In my former life, I had no need for networking. I was a college teacher. I designed my classes, taught with zeal, and students gravitated to me.
When I was an entrepreneur, the owner of a start-up retail business, I felt like Kevin Costner’s character in Field of Dreams… I built it, and they came.
But, when I became a freelance copywriter, I began searching for new ways to market myself. And networking? Now that was a new approach.
New and frightening.
In my fledgling copywriting career, I no longer had the power of a college or the lure of retail therapy to keep the clients (previously, my students or customers) coming to me.
I would have to NETWORK, using the power of “people… people who need people.” (Okay. I’m crooning Barbara Streisand music here. But, whatever it takes to psych myself up.)
Is it easy? No.
Is it worthwhile?
A decidedly definite YES!
It doesn’t matter if you’re shy. It doesn’t matter if you’re busy. It doesn’t even matter if you’re fiercely independent.
Networking, for freelancers, is an effective way to grow your business, and to be good at it, you just need to know these FIVE simple truths:
Truth #1: Networking takes many forms, and you can tailor it to fit your schedule, your goals, and your personality.
There are a lot of different ways to network.
There’s informal networking. This “Hey, do you know anybody?” kind of referral is free and easy to do, and if you do it enough, prospects will begin to trickle in.
Then there are more formal professional groups whose sole purpose is to help other members find referrals. Basically, members of the group prospect for each other.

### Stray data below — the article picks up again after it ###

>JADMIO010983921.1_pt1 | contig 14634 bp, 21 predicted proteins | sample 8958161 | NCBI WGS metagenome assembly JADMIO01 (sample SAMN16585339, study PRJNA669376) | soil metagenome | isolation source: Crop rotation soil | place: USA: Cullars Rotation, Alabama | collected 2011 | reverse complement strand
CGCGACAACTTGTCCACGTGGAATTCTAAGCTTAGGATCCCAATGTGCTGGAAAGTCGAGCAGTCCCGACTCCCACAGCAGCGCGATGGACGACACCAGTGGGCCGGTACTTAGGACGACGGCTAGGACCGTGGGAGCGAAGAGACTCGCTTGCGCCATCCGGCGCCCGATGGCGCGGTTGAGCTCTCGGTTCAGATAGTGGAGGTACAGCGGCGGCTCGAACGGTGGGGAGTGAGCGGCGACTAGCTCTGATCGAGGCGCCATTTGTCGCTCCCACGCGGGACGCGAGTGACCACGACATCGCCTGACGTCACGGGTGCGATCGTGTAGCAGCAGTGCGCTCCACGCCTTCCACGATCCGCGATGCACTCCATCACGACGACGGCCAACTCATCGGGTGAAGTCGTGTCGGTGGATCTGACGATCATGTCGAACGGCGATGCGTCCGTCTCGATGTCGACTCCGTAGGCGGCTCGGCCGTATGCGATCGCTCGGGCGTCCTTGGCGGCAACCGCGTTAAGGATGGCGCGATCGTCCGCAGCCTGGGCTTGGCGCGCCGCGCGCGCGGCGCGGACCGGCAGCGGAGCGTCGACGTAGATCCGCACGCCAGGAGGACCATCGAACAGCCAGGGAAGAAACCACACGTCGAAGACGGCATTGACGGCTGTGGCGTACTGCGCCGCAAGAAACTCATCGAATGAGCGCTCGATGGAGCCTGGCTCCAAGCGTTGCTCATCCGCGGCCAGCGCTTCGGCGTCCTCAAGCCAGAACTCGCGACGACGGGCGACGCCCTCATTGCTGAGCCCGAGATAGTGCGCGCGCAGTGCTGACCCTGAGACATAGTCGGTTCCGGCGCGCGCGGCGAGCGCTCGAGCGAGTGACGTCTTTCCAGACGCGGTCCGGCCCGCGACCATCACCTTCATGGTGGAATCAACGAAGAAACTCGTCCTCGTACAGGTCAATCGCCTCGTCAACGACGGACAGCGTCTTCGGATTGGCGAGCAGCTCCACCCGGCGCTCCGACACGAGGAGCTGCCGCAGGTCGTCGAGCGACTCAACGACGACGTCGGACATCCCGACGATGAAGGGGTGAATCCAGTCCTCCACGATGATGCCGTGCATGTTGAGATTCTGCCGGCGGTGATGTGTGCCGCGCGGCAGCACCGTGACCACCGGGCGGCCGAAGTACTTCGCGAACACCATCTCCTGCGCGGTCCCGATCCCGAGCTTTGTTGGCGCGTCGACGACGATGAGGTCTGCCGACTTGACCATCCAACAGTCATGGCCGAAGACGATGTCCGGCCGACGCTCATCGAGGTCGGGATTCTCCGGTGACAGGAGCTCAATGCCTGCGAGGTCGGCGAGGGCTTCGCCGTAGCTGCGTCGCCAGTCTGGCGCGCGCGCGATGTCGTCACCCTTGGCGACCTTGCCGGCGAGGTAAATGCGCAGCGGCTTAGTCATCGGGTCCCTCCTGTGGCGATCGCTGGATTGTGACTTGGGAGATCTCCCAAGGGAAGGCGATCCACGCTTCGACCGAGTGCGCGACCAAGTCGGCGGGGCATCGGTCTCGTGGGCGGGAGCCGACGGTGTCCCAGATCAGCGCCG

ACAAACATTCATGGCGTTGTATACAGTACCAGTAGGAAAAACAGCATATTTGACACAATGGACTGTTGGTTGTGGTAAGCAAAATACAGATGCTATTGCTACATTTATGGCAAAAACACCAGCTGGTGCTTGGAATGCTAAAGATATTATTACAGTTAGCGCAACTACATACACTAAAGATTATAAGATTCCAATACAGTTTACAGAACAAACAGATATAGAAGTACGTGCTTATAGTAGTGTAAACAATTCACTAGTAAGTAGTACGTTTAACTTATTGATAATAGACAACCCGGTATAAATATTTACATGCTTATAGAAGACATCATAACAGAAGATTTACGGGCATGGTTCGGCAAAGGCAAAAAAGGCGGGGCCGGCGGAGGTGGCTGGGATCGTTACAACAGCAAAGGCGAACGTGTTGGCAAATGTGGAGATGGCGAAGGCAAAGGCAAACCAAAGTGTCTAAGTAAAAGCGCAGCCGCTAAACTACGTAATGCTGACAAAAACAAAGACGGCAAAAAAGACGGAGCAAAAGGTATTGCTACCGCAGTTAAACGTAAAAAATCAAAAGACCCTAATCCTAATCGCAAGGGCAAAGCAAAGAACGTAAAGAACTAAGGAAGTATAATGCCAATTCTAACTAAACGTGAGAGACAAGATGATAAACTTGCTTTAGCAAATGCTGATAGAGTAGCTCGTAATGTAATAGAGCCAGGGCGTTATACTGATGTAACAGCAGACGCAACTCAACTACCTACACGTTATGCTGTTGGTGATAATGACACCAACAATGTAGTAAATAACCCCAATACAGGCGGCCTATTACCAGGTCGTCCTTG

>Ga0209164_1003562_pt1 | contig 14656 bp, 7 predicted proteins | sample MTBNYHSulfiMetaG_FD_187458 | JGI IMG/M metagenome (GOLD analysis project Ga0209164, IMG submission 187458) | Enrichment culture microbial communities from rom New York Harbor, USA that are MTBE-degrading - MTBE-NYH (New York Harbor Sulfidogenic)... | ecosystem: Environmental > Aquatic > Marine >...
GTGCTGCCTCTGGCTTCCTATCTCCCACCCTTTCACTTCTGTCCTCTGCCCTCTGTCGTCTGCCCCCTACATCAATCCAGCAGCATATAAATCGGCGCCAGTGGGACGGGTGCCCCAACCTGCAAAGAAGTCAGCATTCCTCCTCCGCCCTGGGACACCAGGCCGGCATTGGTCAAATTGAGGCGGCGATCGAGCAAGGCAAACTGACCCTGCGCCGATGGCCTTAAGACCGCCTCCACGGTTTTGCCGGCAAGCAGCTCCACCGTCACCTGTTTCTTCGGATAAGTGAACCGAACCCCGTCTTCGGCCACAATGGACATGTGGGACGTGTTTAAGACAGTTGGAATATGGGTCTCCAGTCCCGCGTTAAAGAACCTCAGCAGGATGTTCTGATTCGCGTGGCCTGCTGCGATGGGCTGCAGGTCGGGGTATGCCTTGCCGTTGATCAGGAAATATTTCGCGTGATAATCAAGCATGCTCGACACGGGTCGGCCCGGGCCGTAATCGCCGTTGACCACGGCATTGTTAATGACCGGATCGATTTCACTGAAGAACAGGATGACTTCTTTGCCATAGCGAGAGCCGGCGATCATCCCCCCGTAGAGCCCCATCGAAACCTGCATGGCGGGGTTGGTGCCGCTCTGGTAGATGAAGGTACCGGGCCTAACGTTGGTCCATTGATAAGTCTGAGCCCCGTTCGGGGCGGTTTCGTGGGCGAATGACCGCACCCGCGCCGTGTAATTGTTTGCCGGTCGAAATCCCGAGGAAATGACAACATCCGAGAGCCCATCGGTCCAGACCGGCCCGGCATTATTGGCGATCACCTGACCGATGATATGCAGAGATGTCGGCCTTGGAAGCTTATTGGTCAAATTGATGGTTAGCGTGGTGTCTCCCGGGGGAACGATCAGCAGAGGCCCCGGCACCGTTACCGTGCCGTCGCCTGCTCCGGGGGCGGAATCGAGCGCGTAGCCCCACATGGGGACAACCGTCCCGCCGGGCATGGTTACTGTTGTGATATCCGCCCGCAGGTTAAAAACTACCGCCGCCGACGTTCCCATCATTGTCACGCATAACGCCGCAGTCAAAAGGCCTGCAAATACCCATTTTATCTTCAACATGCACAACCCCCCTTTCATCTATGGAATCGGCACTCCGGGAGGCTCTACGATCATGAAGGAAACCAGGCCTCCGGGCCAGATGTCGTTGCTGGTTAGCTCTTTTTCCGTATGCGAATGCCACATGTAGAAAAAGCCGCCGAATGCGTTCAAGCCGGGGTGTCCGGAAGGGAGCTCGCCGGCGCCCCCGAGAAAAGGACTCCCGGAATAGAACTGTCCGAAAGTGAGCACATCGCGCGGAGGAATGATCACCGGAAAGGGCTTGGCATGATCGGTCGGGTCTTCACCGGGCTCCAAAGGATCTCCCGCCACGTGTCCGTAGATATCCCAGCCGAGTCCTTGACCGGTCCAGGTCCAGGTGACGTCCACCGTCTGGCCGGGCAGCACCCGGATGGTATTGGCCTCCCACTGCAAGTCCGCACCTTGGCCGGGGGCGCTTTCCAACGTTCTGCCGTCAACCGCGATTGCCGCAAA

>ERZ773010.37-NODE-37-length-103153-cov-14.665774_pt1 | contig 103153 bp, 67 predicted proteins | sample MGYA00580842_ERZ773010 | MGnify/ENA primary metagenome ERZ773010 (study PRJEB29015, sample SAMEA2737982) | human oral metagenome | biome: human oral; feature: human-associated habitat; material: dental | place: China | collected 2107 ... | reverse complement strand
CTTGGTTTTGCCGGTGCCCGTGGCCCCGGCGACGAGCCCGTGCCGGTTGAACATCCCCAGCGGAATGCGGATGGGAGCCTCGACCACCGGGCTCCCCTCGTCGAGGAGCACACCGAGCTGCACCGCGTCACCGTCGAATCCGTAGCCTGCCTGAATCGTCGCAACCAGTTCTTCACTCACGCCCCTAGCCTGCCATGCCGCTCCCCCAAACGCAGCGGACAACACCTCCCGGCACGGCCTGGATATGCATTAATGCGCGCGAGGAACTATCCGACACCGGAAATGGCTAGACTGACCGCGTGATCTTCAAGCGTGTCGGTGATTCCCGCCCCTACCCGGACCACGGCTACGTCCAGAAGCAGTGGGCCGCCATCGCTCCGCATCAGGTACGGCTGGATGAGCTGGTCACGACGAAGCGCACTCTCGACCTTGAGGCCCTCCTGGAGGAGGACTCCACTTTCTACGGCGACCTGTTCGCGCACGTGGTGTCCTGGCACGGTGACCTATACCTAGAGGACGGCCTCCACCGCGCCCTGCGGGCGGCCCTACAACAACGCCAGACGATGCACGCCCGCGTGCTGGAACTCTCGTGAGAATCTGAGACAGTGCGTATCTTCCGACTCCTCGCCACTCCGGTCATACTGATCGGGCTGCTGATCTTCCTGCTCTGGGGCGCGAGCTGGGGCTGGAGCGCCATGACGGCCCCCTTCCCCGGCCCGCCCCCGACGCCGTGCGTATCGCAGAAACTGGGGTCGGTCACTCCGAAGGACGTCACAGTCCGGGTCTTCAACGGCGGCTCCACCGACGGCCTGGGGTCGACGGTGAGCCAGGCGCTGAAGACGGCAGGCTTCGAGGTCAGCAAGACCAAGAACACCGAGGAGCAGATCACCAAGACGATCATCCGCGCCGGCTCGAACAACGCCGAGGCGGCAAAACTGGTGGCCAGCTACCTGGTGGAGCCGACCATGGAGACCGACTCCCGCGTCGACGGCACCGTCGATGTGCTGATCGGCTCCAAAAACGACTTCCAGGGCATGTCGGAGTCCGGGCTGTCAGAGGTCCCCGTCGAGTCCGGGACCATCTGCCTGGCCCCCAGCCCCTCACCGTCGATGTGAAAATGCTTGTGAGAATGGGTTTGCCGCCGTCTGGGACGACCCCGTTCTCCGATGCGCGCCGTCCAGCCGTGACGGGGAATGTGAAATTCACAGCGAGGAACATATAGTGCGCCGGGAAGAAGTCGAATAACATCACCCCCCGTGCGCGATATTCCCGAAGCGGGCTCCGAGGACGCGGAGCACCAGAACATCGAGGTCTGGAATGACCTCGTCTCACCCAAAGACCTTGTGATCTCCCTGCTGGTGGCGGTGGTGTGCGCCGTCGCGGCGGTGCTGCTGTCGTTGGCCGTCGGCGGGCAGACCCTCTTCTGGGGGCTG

Community service groups are a great way to build your brand and reputation. Kiwanis, Rotary Club, Ambucs, to name a few… they all offer a way to meet people in your community and do good works at the same time.
Of course, professional associations exist for every trade and every industry. Connecting with people in similar fields gives you a chance to exchange names, ideas, and work opportunities that aren’t published on the giant job boards.
And, don’t overlook the power of online networking for freelancers. Even if you’re working 60 hours a week, you can still grab an hour to post a response or provide information. The advantage of online networking is that you can connect with people from around the globe on forums and social media sites… and you can do it on your own schedule.
Truth #2: No matter what type of networking you choose, networking is a two-sided relationship, not just a “gimme-a-name” mentality.
It may not be BETTER to give than to receive, but it is EQUALLY important.
No one wants to continually provide references and prospects to someone and get nothing in return. “Give as good as you get,” and you’ll reap benefits.
Start paying attention to what people you know need in their businesses. If someone in your professional network can provide a solution, make an introduction. If a service provider gives you a referral, start recommending their business when the topic comes up.